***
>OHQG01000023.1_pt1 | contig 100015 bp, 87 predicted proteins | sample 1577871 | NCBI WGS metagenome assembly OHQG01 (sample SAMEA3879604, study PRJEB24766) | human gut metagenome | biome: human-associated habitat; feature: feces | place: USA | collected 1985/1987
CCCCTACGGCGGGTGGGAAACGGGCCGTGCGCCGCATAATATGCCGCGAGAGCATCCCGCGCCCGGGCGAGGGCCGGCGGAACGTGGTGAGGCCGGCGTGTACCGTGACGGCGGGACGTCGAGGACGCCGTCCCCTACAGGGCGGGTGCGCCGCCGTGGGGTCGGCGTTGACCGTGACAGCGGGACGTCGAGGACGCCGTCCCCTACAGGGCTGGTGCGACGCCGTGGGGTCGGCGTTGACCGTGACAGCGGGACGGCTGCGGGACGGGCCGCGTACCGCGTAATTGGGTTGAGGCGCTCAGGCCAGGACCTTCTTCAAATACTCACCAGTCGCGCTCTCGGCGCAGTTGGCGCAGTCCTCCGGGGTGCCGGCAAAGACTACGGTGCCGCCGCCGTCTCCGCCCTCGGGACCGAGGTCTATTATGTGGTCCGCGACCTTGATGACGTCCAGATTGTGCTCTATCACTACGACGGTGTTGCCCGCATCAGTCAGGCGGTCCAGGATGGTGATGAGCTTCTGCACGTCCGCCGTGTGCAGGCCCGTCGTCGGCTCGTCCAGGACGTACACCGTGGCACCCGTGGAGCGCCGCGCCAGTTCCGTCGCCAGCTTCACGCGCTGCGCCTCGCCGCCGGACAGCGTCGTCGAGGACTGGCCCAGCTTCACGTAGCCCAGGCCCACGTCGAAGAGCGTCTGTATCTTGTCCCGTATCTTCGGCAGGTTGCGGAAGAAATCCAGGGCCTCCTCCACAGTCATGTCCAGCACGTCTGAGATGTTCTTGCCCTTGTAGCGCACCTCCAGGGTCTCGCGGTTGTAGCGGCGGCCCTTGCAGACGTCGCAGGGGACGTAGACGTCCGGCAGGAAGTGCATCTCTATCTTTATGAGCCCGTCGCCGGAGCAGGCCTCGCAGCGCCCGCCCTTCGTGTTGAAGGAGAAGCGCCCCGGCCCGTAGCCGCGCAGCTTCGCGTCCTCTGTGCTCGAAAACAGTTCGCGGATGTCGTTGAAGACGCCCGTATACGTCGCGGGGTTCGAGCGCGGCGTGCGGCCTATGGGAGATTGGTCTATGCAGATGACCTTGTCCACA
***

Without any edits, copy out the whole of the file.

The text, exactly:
>OHQG01000023.1_pt1 | contig 100015 bp, 87 predicted proteins | sample 1577871 | NCBI WGS metagenome assembly OHQG01 (sample SAMEA3879604, study PRJEB24766) | human gut metagenome | biome: human-associated habitat; feature: feces | place: USA | collected 1985/1987
CCCCTACGGCGGGTGGGAAACGGGCCGTGCGCCGCATAATATGCCGCGAGAGCATCCCGCGCCCGGGCGAGGGCCGGCGGAACGTGGTGAGGCCGGCGTGTACCGTGACGGCGGGACGTCGAGGACGCCGTCCCCTACAGGGCGGGTGCGCCGCCGTGGGGTCGGCGTTGACCGTGACAGCGGGACGTCGAGGACGCCGTCCCCTACAGGGCTGGTGCGACGCCGTGGGGTCGGCGTTGACCGTGACAGCGGGACGGCTGCGGGACGGGCCGCGTACCGCGTAATTGGGTTGAGGCGCTCAGGCCAGGACCTTCTTCAAATACTCACCAGTCGCGCTCTCGGCGCAGTTGGCGCAGTCCTCCGGGGTGCCGGCAAAGACTACGGTGCCGCCGCCGTCTCCGCCCTCGGGACCGAGGTCTATTATGTGGTCCGCGACCTTGATGACGTCCAGATTGTGCTCTATCACTACGACGGTGTTGCCCGCATCAGTCAGGCGGTCCAGGATGGTGATGAGCTTCTGCACGTCCGCCGTGTGCAGGCCCGTCGTCGGCTCGTCCAGGACGTACACCGTGGCACCCGTGGAGCGCCGCGCCAGTTCCGTCGCCAGCTTCACGCGCTGCGCCTCGCCGCCGGACAGCGTCGTCGAGGACTGGCCCAGCTTCACGTAGCCCAGGCCCACGTCGAAGAGCGTCTGTATCTTGTCCCGTATCTTCGGCAGGTTGCGGAAGAAATCCAGGGCCTCCTCCACAGTCATGTCCAGCACGTCTGAGATGTTCTTGCCCTTGTAGCGCACCTCCAGGGTCTCGCGGTTGTAGCGGCGGCCCTTGCAGACGTCGCAGGGGACGTAGACGTCCGGCAGGAAGTGCATCTCTATCTTTATGAGCCCGTCGCCGGAGCAGGCCTCGCAGCGCCCGCCCTTCGTGTTGAAGGAGAAGCGCCCCGGCCCGTAGCCGCGCAGCTTCGCGTCCTCTGTGCTCGAAAACAGTTCGCGGATGTCGTTGAAGACGCCCGTATACGTCGCGGGGTTCGAGCGCGGCGTGCGGCCTATGGGAGATTGGTCTATGCAGATGACCTTGTCCACA